Background Expansions of CAG codons in the first exon of the HTT gene, encoding huntingtin, result in production of the protein that forms aggregates in cells, being the cause of cellular dysfunctions. Genistein (5, 7-dihydroxy-3- (4-hydroxyphenyl)−4H-1-benzopyran-4-one) is a naturally occurring isoflavone that has a number of biological activities. Recent studies performed by our group (Moskot et al. 2014, J. Biol. Chem. 289:17054–69; Moskot et al. 2015, Sci. Rep. 5:9378) indicated that genistein stimulates biogenesis of lysosomes and production of lysosomal hydrolases.
Aims The aim of this work was to determine if genistein can cause effective degradation of huntingtin’s aggregates, and if yes, what is the molecular mechanism of this phenomenon.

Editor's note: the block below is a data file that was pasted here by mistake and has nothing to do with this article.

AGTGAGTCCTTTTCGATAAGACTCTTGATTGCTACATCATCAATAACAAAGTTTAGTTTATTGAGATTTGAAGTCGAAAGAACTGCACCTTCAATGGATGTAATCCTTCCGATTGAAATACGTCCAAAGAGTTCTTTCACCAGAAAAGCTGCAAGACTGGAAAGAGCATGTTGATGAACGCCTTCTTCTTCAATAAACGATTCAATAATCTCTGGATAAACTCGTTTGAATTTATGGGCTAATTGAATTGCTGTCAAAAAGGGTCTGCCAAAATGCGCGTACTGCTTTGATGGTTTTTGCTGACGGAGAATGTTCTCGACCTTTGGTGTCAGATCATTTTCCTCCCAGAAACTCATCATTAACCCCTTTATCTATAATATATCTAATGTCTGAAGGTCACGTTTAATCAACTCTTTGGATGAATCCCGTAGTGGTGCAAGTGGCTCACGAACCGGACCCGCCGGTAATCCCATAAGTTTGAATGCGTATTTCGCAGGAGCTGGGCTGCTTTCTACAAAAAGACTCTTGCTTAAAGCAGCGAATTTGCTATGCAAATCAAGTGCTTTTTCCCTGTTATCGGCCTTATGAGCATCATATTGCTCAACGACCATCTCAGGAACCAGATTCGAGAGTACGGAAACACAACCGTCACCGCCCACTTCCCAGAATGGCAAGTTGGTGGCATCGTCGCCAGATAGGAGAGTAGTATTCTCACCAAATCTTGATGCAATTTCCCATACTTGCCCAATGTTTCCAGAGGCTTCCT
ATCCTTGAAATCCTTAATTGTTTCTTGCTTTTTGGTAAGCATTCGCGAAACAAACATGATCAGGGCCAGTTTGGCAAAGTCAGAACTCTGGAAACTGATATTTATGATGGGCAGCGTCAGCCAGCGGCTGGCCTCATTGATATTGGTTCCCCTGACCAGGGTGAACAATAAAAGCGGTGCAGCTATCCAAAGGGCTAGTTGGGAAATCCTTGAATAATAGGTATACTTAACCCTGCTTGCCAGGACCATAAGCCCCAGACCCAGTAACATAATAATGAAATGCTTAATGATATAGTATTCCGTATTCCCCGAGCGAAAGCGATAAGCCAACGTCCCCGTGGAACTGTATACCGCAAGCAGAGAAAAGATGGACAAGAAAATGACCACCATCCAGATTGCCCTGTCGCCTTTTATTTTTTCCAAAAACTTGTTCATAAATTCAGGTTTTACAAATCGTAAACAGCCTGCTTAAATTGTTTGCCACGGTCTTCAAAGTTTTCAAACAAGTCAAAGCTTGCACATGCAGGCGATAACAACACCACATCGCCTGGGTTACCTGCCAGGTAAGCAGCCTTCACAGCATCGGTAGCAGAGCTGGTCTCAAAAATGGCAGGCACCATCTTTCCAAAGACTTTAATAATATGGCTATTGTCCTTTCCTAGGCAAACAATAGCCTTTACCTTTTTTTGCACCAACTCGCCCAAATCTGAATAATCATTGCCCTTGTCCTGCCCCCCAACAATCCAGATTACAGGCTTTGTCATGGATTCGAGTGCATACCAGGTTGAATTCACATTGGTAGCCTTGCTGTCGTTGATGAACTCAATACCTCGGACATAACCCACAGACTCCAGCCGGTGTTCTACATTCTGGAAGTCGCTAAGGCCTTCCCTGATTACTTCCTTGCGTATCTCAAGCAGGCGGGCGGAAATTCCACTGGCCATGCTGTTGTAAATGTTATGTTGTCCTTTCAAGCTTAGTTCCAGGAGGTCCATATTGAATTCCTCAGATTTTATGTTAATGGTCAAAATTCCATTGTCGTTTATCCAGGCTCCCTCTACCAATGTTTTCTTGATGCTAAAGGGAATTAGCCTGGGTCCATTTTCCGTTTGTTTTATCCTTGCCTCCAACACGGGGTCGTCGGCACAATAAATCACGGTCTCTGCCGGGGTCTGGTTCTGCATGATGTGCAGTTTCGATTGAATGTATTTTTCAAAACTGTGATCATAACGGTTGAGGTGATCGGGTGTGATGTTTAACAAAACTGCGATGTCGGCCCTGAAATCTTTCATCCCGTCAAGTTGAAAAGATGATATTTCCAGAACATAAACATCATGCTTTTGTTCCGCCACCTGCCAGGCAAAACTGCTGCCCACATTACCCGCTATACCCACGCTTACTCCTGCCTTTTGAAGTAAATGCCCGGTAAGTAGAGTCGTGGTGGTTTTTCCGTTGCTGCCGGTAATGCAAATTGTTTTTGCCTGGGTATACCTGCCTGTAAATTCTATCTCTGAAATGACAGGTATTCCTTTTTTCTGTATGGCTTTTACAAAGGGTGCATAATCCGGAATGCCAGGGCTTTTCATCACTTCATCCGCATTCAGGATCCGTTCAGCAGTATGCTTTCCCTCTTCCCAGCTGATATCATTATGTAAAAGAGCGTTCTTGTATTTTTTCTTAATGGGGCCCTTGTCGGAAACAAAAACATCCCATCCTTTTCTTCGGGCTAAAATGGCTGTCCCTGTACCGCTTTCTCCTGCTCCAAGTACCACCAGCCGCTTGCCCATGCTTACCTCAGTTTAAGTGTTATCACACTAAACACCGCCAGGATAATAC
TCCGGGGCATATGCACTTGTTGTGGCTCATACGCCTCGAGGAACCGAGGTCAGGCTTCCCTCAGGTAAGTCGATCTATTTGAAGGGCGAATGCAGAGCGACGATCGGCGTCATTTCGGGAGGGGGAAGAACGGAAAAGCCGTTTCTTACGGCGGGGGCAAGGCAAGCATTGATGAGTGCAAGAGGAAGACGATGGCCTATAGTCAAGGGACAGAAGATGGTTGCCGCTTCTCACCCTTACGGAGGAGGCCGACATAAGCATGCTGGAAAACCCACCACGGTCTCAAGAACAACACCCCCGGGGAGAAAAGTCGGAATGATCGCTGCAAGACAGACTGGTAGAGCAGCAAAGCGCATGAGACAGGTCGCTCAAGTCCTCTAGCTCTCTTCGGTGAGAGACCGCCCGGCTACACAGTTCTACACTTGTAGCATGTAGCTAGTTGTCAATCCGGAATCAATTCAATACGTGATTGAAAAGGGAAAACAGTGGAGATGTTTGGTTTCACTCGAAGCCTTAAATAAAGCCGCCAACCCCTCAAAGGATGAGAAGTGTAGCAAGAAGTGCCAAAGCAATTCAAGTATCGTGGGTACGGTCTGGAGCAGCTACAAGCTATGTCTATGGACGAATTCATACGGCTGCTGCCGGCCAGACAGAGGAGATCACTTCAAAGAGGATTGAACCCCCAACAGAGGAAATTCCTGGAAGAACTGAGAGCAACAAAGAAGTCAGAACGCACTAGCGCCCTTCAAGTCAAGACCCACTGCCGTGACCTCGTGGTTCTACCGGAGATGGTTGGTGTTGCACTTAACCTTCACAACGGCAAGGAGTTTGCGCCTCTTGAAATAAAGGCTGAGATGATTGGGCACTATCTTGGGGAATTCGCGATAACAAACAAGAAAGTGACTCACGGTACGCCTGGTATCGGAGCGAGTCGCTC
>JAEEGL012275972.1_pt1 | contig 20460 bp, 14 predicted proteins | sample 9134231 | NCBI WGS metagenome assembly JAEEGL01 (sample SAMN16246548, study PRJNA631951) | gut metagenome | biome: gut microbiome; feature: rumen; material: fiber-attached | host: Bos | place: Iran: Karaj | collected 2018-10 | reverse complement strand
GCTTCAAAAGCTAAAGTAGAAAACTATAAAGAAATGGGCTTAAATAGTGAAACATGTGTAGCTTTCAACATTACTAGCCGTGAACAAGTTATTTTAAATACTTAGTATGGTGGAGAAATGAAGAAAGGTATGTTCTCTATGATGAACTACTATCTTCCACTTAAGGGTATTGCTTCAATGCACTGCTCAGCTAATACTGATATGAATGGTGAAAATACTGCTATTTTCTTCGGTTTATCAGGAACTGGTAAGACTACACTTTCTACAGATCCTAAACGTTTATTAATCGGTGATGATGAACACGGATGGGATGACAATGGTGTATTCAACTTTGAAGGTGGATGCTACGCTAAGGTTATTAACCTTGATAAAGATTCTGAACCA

Methods Human embryonic kidney (HEK) cells were transfected with a plasmid expressing the first exon of huntingtin which codes for 74 glutamine repeats (pEGFP-Q74). The analyses were performed by using fluorescence microscopy, Western-blotting, and cell survival assays.
Results We found that the presence of genistein in culture medium resulted in a significant decrease in the number of mutant huntingtin aggregates, as well as in the reduction of their volume. Biochemical analyses indicated that the amount of mutant huntingtin decreased considerably in genistein-treated cells relative to controls. Under these conditions, survival of such cells increased by a few times. Genistein was able to stimulate the process of autophagy, as demonstrated by an increased level of the LC3-II protein in cells in the presence of this isoflavone in the culture medium. Inhibition of lysosomal functions resulted in inability of genistein to stimulate huntingtin degradation.
Conclusions Genistein stimulates the autophagy process which leads to degradation of mutant huntingtin. Therefore, one might suggest that genistein could be considered as a novel compound inhibiting the Huntington’s disease.
- huntingtin degradation